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I Watched Once Upon A Time and Here’s What I Thought

The show Once Upon A Time is a series that aired from 2011 to 2018, stemming a full 7 seasons. The show centers around the classic fairy tales that we became familiar with through books or Disney movies. The main plot follows Emma, the story’s heroine, and her family, the Charmings—yes, as in Prince. The town of Storybrooke, Maine is filled with cursed fairytale characters that don’t remember who they are. Henry Mills, a young boy and Emma’s biological son, seeks to make the town realize who they truly are. During the break, I conquered many TV shows, but this was one that stuck with me. I’m going to keep it pretty general, but just in case, here is the official spoiler warning. Here are the best and worst parts of the show, in my humble opinion.

Henry Mills is actually a Great Character and Kid

I am not one who likes children in the media very often. I think it’s very easy to make a child obnoxious and overbearing, and while I think that can be accurate to a child, I want a character to be developed and human, no matter the age. We first meet Henry Mills when he shows up on Emma Swan’s doorstep telling her that he’s her biological son. This is what catapults the entire show and begins everyone’s journeys. I think Henry is a developed character first, and a child second. Part of me sympathizes with him because everyone is trying to snuff out his creativity and belief, and I think we’ve all experienced that at some point. I enjoyed watching his growth throughout the whole show, and I don’t think they ever ruined him for the sake of another person’s character development, or vice versa.

The First Season Does Get Repetitive with No One Believing The Curse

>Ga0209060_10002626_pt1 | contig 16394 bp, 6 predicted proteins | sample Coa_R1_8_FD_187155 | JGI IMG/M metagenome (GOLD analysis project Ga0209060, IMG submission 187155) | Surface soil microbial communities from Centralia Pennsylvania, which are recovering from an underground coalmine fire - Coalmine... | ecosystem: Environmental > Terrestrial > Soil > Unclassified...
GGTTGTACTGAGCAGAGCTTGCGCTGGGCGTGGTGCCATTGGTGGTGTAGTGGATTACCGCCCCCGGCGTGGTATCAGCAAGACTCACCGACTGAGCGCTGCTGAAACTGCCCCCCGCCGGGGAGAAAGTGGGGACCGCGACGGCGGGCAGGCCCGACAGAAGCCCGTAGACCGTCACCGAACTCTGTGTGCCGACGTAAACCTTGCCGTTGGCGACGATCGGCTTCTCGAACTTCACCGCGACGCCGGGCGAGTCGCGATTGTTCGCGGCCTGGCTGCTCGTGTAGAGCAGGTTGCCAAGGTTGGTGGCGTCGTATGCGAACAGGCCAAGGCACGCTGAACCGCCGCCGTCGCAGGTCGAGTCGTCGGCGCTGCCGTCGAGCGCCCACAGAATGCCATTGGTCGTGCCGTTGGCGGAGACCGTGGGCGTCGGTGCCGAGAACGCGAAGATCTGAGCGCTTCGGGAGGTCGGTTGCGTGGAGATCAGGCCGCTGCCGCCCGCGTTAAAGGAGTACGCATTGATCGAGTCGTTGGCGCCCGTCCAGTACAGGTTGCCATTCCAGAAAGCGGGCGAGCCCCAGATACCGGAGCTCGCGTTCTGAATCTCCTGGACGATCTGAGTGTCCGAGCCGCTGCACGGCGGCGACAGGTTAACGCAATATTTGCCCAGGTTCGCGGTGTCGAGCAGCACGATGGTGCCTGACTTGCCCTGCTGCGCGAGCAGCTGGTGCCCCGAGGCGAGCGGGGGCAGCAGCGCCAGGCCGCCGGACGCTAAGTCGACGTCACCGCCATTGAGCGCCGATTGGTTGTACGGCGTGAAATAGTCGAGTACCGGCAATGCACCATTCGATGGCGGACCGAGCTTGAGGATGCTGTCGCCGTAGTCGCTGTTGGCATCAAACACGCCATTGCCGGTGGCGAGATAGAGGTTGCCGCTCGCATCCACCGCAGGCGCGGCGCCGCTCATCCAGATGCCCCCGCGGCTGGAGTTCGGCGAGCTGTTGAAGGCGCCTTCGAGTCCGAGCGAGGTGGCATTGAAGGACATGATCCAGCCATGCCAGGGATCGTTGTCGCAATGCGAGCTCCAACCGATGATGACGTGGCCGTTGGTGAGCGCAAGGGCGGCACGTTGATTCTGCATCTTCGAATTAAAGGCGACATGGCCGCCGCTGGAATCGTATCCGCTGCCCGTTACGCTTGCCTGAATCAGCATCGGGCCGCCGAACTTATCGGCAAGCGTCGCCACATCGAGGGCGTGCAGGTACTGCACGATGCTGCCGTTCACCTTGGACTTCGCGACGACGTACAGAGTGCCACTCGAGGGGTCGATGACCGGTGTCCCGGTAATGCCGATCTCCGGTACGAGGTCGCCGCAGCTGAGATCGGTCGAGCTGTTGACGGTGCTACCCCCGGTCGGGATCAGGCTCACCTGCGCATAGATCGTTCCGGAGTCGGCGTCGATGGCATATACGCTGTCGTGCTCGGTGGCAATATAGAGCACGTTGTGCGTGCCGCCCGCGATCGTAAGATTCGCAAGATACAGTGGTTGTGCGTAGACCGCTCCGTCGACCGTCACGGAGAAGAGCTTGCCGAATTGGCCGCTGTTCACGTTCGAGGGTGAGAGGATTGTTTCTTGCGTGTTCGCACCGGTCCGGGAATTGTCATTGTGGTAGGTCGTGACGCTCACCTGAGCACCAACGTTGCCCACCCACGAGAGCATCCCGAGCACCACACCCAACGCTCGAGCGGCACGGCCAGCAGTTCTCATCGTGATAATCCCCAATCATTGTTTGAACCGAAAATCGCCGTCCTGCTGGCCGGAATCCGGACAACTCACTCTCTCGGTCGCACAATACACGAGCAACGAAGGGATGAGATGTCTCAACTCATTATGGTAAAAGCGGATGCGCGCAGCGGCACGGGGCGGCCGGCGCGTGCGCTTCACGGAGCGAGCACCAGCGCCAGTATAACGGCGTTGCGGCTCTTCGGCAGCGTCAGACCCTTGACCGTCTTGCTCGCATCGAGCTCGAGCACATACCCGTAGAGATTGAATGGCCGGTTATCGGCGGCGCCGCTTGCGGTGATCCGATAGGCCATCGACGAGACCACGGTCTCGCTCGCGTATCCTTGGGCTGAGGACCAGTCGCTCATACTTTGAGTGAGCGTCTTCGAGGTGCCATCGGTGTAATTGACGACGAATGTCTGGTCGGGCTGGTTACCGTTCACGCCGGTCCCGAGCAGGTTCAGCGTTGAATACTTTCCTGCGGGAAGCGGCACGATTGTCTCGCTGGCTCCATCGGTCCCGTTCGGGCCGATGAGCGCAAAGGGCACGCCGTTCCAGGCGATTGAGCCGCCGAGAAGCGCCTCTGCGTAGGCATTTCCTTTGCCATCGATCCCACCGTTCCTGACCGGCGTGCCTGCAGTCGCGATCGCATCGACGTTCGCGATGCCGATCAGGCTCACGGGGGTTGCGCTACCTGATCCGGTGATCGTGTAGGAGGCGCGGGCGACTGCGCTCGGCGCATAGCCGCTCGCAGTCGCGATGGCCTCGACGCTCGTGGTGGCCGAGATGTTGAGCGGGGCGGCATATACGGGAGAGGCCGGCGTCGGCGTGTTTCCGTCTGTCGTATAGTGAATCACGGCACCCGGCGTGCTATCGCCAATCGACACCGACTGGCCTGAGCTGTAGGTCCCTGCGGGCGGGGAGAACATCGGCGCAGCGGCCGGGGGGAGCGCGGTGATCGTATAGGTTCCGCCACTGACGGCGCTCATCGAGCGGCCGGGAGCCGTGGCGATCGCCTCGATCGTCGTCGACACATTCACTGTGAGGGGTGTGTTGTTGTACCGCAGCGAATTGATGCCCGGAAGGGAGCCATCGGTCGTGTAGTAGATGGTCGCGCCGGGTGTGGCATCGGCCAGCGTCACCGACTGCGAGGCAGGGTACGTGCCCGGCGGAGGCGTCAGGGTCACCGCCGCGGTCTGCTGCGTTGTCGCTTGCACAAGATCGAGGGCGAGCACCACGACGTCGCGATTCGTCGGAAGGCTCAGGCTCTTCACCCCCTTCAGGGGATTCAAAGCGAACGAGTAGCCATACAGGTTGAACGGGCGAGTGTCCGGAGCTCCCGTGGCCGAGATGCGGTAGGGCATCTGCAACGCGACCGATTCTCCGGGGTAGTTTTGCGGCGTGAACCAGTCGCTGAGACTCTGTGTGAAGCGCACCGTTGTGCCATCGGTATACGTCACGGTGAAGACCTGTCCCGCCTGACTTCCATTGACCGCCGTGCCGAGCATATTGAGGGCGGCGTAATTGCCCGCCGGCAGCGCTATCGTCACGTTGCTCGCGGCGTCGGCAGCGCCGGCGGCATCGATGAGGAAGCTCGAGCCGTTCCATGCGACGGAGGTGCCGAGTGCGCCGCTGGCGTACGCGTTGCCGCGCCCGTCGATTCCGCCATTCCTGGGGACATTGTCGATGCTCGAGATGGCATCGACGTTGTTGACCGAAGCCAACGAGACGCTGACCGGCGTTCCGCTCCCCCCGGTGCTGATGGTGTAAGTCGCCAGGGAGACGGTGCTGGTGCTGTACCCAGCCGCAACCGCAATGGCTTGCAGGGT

Okay, so I’ve learned that not everyone agrees with this, but I got really impatient around episode 10 in the first season. The plotlines were still interesting, but having a child tell them it was true and having every character half believe in the curse anyway had me tapping my foot. I think there was tension built in the first few episodes about a magical curse that took away everyone's memory except Regina Mills—curse caster, Evil Queen, Mayor, and adoptive mother of Henry Mills. Eventually, that tension wore off and there was a lag until the final episode or two. This was the only season where that lag existed because, without magic to fall onto, the plot points were oddly like a soap opera and a murder mystery combined. It was entertaining, but not necessarily what I signed up for.

The Addition of Captain Hook was Immaculate

Season 2 brought one of the show's best characters. Played by actor Colin O’Donoghue, Captain Hook was brought to life as a sexy scoundrel and pirate that loved rum and his ship, the Jolly Roger. He was also Irish, so that’s a huge plus. His character was not only appealing physically, but he was sarcastic and witty. He was the classic loveable, bad boy trope, but they also gave him a history. He had a need to avenge the death of his love, Milah. He had a redemption arc, and he had an epic romance. His character slowly evolved from being a surface character to being one of the best parts of the show. I recommend the show for many reasons, but his character is enough of one.

The Low-Quality Valley in the Middle of the Show

So, like any show that’s been on for long enough, there’s always a dip in quality. I don’t think Once Upon A Time ever got unbearable, but I think the show did begin to run out of ideas. For me, the quality dip was from the second half of season 4 to the middle of season 5. The second half of season 4 had ambiguous villains that were all half redeemed by the writers. The beginning of season 5 was a direct continuation of season 4 and took place in Camelot during flashbacks. Present time took place in the town of Storybrooke with a new bad guy and the good guys' brains wiped of their adventures in Camelot. My impatience got me again in wanting to know what happened in Camelot. Also, it felt like the characters weren’t as likable in this season. There wasn’t as much chemistry to feed off of between the characters since they were separated most of the season. This separation led to the season and its plots being repetitive. The end of season 5 took place in Hades’ realm, which had interesting, new stories each episode. It showed different people and how they were in this realm because they had unfinished business. The main plotline was interesting, but the side plots were also supporting the show and not detracting from it’s worth.